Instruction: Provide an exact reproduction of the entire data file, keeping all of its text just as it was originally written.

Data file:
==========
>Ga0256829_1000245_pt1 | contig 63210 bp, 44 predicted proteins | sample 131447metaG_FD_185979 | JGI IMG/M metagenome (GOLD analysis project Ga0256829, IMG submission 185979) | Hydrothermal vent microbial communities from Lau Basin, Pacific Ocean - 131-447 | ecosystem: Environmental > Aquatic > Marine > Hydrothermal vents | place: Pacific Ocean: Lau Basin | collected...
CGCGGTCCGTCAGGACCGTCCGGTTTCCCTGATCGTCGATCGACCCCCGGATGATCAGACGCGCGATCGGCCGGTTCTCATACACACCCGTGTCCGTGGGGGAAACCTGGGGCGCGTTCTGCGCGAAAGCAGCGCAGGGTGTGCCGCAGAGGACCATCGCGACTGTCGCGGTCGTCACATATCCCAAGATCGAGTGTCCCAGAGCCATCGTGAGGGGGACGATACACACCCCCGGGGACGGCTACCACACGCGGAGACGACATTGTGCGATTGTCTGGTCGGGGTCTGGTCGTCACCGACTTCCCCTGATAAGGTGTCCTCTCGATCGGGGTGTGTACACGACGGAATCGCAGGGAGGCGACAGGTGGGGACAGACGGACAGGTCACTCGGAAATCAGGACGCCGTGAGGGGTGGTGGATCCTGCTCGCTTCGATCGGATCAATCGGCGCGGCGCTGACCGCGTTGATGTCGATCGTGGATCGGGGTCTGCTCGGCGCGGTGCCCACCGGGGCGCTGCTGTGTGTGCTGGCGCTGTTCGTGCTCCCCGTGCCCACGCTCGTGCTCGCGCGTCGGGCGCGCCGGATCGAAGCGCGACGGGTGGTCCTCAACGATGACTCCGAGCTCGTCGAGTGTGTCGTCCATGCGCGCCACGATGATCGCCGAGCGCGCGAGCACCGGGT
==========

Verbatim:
>Ga0256829_1000245_pt1 | contig 63210 bp, 44 predicted proteins | sample 131447metaG_FD_185979 | JGI IMG/M metagenome (GOLD analysis project Ga0256829, IMG submission 185979) | Hydrothermal vent microbial communities from Lau Basin, Pacific Ocean - 131-447 | ecosystem: Environmental > Aquatic > Marine > Hydrothermal vents | place: Pacific Ocean: Lau Basin | collected...
CGCGGTCCGTCAGGACCGTCCGGTTTCCCTGATCGTCGATCGACCCCCGGATGATCAGACGCGCGATCGGCCGGTTCTCATACACACCCGTGTCCGTGGGGGAAACCTGGGGCGCGTTCTGCGCGAAAGCAGCGCAGGGTGTGCCGCAGAGGACCATCGCGACTGTCGCGGTCGTCACATATCCCAAGATCGAGTGTCCCAGAGCCATCGTGAGGGGGACGATACACACCCCCGGGGACGGCTACCACACGCGGAGACGACATTGTGCGATTGTCTGGTCGGGGTCTGGTCGTCACCGACTTCCCCTGATAAGGTGTCCTCTCGATCGGGGTGTGTACACGACGGAATCGCAGGGAGGCGACAGGTGGGGACAGACGGACAGGTCACTCGGAAATCAGGACGCCGTGAGGGGTGGTGGATCCTGCTCGCTTCGATCGGATCAATCGGCGCGGCGCTGACCGCGTTGATGTCGATCGTGGATCGGGGTCTGCTCGGCGCGGTGCCCACCGGGGCGCTGCTGTGTGTGCTGGCGCTGTTCGTGCTCCCCGTGCCCACGCTCGTGCTCGCGCGTCGGGCGCGCCGGATCGAAGCGCGACGGGTGGTCCTCAACGATGACTCCGAGCTCGTCGAGTGTGTCGTCCATGCGCGCCACGATGATCGCCGAGCGCGCGAGCACCGGGT